We see the impact of technology every day from the most mundane to highly sophisticated tasks. I won’t recount them here….you already know how technology is rapidly changing the way that we live our lives. For the most part, technological improvements have significantly improved our lives. Conversely, there are situations where technology is not necessarily our friend. Personally, I have a concern about how technology is taking away middle class jobs at an unprecedented rate. The middle class has relied on these jobs for decades as the means by which to provide for their families. Today, the work that used to be done by 50 workers is done by robots and or other forms of automated production in “lights out” manufacturing sites. I will save my rant on this topic for another blog, but make no mistake, the impact of technology on the American worker is both a blessing and a curse. The socio-economic and emotional impact of these changes on middle class have yet to be fully calculated. And it isn’t a matter of veteran workers not adapting to new technology, it is a matter of there being enough jobs for those that want them. Yes, American workers are the most productive in the world because of technology. And also because of technology, there are fewer of them.
In the sales world, there are many forces at work serving to marginalize the role of the sales professional. In fact, Forrester Research predicts that there will be 1 million fewer B2B reps within 4 years. The Amazon influence on the B2B sales world is unmistakable, as its business model seeks to make each customer interaction a simple online transaction. If we allow customer interactions to simply become about merely placing an order, then we confirm that our products do not have any differentiating qualities, nor do you as a rep. And when this occurs, your products and you are now commodities, where margins continue to erode. Once margins erode to an unsustainable point, then companies will change their business model, thereby, requiring fewer feet on the street.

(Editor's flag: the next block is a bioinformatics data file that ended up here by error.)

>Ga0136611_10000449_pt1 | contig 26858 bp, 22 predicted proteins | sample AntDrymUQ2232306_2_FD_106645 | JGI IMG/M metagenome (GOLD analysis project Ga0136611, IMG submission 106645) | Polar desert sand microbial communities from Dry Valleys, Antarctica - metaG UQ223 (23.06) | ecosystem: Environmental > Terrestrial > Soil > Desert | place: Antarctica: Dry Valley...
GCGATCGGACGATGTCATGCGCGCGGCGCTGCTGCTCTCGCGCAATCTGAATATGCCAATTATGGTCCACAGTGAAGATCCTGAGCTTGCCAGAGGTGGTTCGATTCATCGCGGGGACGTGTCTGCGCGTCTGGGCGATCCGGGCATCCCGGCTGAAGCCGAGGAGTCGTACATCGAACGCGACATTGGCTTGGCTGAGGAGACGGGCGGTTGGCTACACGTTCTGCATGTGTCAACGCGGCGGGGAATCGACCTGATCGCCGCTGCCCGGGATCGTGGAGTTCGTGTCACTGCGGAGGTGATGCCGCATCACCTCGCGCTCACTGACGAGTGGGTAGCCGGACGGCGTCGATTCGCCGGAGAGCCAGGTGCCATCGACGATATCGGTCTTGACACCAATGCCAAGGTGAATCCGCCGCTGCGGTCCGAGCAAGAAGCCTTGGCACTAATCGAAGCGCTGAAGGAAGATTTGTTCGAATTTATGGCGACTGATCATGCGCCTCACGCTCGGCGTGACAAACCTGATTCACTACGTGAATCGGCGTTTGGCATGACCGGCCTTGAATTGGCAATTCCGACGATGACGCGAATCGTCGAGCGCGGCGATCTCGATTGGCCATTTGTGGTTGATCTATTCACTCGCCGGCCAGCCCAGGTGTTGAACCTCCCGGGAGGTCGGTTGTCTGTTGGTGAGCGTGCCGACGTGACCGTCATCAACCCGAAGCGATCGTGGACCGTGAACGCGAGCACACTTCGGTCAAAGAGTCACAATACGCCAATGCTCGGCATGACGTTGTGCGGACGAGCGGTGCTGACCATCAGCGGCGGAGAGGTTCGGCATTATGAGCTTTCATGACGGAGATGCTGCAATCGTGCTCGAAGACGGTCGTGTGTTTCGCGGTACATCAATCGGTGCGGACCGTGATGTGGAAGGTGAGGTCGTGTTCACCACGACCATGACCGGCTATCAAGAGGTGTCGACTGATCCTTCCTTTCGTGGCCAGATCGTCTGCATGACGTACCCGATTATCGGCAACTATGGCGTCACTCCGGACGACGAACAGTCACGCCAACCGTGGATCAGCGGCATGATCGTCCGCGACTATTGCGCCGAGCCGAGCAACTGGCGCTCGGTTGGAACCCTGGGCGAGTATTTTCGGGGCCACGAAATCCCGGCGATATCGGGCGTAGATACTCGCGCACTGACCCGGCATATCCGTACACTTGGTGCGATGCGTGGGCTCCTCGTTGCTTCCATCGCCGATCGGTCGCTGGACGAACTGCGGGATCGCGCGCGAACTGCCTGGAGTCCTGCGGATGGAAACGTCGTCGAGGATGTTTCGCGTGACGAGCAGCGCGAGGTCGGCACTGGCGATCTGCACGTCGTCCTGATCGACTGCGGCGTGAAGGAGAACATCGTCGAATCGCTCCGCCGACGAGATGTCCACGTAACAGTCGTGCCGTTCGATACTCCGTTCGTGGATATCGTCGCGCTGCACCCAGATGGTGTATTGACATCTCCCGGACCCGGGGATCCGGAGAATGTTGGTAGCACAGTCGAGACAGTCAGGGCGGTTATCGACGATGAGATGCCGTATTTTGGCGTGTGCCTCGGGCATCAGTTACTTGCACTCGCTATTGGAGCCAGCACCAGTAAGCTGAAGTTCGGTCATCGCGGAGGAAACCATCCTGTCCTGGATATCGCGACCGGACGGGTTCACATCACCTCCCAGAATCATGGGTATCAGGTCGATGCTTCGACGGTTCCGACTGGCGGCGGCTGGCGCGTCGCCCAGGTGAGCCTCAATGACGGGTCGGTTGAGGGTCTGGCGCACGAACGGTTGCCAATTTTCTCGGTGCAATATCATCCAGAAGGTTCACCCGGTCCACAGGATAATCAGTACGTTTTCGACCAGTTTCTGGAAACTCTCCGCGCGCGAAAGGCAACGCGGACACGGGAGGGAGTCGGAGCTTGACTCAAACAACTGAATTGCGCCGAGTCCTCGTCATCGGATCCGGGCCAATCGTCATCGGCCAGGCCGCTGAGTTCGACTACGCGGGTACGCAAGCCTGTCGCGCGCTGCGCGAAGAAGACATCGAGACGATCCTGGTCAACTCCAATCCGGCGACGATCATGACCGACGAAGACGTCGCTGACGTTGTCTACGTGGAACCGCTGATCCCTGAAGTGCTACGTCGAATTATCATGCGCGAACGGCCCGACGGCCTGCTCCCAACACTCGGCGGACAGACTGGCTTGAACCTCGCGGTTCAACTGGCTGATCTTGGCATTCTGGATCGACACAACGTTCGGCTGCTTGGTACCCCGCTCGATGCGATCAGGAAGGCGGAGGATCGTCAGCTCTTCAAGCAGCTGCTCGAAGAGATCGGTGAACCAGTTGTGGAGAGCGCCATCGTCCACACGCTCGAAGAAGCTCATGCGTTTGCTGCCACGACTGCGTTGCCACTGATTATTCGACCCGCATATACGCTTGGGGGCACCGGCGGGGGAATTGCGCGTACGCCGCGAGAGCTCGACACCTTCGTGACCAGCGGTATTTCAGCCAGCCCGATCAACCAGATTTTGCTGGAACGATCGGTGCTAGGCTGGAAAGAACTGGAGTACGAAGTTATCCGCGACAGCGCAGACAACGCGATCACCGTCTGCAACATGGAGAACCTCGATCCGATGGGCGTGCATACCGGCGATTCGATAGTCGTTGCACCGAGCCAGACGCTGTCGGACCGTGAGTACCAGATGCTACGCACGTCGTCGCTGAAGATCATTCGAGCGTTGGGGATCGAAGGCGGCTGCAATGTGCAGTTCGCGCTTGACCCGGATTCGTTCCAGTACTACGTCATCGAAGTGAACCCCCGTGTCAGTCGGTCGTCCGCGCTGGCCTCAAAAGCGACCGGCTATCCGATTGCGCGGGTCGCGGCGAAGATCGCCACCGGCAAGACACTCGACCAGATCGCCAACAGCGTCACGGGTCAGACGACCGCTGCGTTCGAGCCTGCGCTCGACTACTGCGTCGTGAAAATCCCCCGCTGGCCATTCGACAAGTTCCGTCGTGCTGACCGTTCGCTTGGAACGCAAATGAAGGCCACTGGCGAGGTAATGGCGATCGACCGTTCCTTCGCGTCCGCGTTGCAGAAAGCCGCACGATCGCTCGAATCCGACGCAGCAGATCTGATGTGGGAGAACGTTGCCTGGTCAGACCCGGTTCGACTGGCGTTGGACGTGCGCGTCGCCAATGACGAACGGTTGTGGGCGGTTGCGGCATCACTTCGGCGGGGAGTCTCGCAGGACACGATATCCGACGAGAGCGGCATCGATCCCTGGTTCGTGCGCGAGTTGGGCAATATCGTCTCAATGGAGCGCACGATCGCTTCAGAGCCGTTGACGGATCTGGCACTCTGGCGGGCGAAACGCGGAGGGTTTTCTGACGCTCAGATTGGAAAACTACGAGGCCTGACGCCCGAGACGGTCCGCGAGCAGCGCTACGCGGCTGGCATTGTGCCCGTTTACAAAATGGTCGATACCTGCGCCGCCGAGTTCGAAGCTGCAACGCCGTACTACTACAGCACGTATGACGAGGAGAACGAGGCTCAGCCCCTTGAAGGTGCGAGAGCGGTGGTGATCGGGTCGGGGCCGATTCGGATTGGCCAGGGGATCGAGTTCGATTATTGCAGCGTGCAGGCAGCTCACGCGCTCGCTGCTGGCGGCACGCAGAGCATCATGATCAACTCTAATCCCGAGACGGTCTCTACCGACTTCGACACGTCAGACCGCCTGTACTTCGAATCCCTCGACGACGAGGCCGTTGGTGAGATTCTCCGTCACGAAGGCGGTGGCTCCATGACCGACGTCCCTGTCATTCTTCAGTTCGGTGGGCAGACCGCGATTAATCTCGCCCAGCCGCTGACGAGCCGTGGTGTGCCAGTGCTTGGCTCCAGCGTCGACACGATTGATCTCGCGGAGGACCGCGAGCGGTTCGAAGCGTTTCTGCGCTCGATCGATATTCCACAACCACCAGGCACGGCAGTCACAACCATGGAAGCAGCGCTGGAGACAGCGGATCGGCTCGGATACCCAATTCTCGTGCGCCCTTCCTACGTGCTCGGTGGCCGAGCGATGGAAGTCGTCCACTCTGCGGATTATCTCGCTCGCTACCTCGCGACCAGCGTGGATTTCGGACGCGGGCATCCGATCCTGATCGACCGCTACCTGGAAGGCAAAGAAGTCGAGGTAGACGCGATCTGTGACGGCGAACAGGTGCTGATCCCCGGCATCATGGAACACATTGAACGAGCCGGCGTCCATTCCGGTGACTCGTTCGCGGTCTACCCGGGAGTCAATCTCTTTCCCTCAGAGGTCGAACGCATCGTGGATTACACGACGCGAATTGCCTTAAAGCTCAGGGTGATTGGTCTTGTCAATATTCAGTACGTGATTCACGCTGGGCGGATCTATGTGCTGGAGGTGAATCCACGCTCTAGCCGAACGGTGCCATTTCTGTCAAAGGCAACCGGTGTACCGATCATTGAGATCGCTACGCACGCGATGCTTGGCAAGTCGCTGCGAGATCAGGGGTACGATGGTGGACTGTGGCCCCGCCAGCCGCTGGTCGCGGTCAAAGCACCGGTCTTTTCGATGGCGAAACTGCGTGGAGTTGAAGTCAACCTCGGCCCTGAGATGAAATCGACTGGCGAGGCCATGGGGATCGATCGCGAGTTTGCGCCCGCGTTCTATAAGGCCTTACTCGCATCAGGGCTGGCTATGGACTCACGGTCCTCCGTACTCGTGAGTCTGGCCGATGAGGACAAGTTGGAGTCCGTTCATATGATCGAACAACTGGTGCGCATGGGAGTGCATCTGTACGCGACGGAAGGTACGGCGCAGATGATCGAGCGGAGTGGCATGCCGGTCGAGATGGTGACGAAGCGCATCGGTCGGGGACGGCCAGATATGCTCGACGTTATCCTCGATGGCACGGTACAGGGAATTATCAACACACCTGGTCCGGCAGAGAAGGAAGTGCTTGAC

However, there is a way for reps to keep from becoming part of this statistic. Relationship and trust are effective forms of pushing back against the swelling tide of technology’s negative impact. But I continue to coach my clients on the notion that “relationship” alone is not a strategy. A strong relationship can only exist if you are deemed “safe” by your customers. If you have established yourself as a reliable and effective business partner, then you are “safe” to develop a business, and even personal, relationship with. Doing this takes time and consistency, but it can be lost in a flash. Customers that develop those relationships with you also count on you to continue to be best in class with ideas and solutions. They expect you to be on the cutting edge, perhaps even the bleeding edge of new ideas. The crazier, then the better. But relationship comes from performance and trust comes from consistency.
The beauty of this is that you control your destiny. Technology doesn’t have to “happen to you”, it can happen for you. Harnessing the power of technology and the data spun off is a great tool to have in your bag. Customers want you to challenge them and the status quo in hopes of identifying problems that they didn’t know existed. As sales professionals, we have the opportunity to become the partner that our customers want. Doing so staves off the grim reaper and, in fact, will re-energize your sales career.